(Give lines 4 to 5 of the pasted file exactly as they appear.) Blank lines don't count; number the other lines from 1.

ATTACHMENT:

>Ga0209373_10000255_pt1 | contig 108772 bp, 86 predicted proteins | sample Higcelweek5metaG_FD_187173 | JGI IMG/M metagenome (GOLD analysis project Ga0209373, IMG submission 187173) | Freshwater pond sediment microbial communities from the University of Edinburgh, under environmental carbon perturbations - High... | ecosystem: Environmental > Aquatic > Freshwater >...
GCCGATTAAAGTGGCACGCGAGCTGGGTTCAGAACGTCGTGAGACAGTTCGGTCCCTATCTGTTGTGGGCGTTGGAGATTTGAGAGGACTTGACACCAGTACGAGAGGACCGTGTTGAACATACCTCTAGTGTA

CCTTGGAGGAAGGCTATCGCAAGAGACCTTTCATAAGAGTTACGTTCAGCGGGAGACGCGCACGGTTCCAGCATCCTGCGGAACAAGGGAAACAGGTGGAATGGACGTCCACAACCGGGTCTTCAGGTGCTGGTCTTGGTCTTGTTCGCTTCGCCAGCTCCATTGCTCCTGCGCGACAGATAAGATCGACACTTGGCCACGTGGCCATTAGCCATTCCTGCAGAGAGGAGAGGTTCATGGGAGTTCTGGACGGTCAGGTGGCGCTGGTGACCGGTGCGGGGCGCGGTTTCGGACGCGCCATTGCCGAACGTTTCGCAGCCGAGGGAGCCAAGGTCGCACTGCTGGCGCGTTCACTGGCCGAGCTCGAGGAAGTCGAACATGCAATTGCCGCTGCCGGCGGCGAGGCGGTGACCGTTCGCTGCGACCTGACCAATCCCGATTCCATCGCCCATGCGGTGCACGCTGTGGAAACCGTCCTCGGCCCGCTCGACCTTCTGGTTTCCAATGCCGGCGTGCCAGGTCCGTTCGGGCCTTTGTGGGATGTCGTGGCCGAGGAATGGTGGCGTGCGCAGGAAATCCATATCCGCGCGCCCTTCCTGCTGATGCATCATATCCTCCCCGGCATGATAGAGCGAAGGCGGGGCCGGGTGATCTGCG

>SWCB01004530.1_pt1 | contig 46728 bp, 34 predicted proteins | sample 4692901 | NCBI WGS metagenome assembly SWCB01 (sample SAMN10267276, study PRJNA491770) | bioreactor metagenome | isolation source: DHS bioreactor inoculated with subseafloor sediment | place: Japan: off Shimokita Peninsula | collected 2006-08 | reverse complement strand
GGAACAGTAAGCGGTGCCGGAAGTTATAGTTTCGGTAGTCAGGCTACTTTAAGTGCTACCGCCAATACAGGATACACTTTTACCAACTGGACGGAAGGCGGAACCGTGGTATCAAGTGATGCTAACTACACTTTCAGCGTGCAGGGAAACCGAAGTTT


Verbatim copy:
>SWCB01004530.1_pt1 | contig 46728 bp, 34 predicted proteins | sample 4692901 | NCBI WGS metagenome assembly SWCB01 (sample SAMN10267276, study PRJNA491770) | bioreactor metagenome | isolation source: DHS bioreactor inoculated with subseafloor sediment | place: Japan: off Shimokita Peninsula | collected 2006-08 | reverse complement strand
GGAACAGTAAGCGGTGCCGGAAGTTATAGTTTCGGTAGTCAGGCTACTTTAAGTGCTACCGCCAATACAGGATACACTTTTACCAACTGGACGGAAGGCGGAACCGTGGTATCAAGTGATGCTAACTACACTTTCAGCGTGCAGGGAAACCGAAGTTT